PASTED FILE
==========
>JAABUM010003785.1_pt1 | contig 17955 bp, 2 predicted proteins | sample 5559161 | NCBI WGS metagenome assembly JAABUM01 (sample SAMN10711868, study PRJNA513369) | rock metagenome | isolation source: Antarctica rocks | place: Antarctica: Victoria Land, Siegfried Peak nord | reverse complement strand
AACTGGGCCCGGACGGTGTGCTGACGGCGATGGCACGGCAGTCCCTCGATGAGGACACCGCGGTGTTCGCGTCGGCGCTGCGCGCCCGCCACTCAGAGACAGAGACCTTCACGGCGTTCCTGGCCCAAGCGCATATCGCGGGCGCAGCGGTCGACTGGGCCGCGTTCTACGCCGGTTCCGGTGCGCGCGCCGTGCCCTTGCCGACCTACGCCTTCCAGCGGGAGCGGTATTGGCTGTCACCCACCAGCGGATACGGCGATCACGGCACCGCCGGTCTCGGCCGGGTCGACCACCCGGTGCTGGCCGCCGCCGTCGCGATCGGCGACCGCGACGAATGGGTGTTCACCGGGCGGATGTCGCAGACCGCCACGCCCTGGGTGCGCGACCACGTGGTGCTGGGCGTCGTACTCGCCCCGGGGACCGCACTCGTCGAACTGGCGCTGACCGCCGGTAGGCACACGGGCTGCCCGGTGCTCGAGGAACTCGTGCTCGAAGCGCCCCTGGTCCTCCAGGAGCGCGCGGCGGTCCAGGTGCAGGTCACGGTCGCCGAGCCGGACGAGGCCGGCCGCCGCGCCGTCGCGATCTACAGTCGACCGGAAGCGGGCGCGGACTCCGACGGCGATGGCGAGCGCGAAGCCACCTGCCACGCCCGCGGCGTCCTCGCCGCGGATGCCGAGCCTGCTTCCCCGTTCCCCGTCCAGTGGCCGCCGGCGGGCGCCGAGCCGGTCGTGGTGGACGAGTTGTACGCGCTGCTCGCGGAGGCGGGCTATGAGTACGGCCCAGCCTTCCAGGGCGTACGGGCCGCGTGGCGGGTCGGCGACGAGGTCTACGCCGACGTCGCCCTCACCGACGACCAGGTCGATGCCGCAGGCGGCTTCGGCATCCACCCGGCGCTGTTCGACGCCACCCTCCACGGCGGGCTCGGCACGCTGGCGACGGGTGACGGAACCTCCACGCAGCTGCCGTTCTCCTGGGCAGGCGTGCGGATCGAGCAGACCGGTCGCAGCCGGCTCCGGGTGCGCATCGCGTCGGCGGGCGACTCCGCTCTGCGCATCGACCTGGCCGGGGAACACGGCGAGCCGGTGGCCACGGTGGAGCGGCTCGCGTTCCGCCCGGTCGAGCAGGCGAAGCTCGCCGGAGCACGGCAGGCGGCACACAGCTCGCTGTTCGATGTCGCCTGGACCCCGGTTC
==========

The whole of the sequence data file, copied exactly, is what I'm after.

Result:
>JAABUM010003785.1_pt1 | contig 17955 bp, 2 predicted proteins | sample 5559161 | NCBI WGS metagenome assembly JAABUM01 (sample SAMN10711868, study PRJNA513369) | rock metagenome | isolation source: Antarctica rocks | place: Antarctica: Victoria Land, Siegfried Peak nord | reverse complement strand
AACTGGGCCCGGACGGTGTGCTGACGGCGATGGCACGGCAGTCCCTCGATGAGGACACCGCGGTGTTCGCGTCGGCGCTGCGCGCCCGCCACTCAGAGACAGAGACCTTCACGGCGTTCCTGGCCCAAGCGCATATCGCGGGCGCAGCGGTCGACTGGGCCGCGTTCTACGCCGGTTCCGGTGCGCGCGCCGTGCCCTTGCCGACCTACGCCTTCCAGCGGGAGCGGTATTGGCTGTCACCCACCAGCGGATACGGCGATCACGGCACCGCCGGTCTCGGCCGGGTCGACCACCCGGTGCTGGCCGCCGCCGTCGCGATCGGCGACCGCGACGAATGGGTGTTCACCGGGCGGATGTCGCAGACCGCCACGCCCTGGGTGCGCGACCACGTGGTGCTGGGCGTCGTACTCGCCCCGGGGACCGCACTCGTCGAACTGGCGCTGACCGCCGGTAGGCACACGGGCTGCCCGGTGCTCGAGGAACTCGTGCTCGAAGCGCCCCTGGTCCTCCAGGAGCGCGCGGCGGTCCAGGTGCAGGTCACGGTCGCCGAGCCGGACGAGGCCGGCCGCCGCGCCGTCGCGATCTACAGTCGACCGGAAGCGGGCGCGGACTCCGACGGCGATGGCGAGCGCGAAGCCACCTGCCACGCCCGCGGCGTCCTCGCCGCGGATGCCGAGCCTGCTTCCCCGTTCCCCGTCCAGTGGCCGCCGGCGGGCGCCGAGCCGGTCGTGGTGGACGAGTTGTACGCGCTGCTCGCGGAGGCGGGCTATGAGTACGGCCCAGCCTTCCAGGGCGTACGGGCCGCGTGGCGGGTCGGCGACGAGGTCTACGCCGACGTCGCCCTCACCGACGACCAGGTCGATGCCGCAGGCGGCTTCGGCATCCACCCGGCGCTGTTCGACGCCACCCTCCACGGCGGGCTCGGCACGCTGGCGACGGGTGACGGAACCTCCACGCAGCTGCCGTTCTCCTGGGCAGGCGTGCGGATCGAGCAGACCGGTCGCAGCCGGCTCCGGGTGCGCATCGCGTCGGCGGGCGACTCCGCTCTGCGCATCGACCTGGCCGGGGAACACGGCGAGCCGGTGGCCACGGTGGAGCGGCTCGCGTTCCGCCCGGTCGAGCAGGCGAAGCTCGCCGGAGCACGGCAGGCGGCACACAGCTCGCTGTTCGATGTCGCCTGGACCCCGGTTC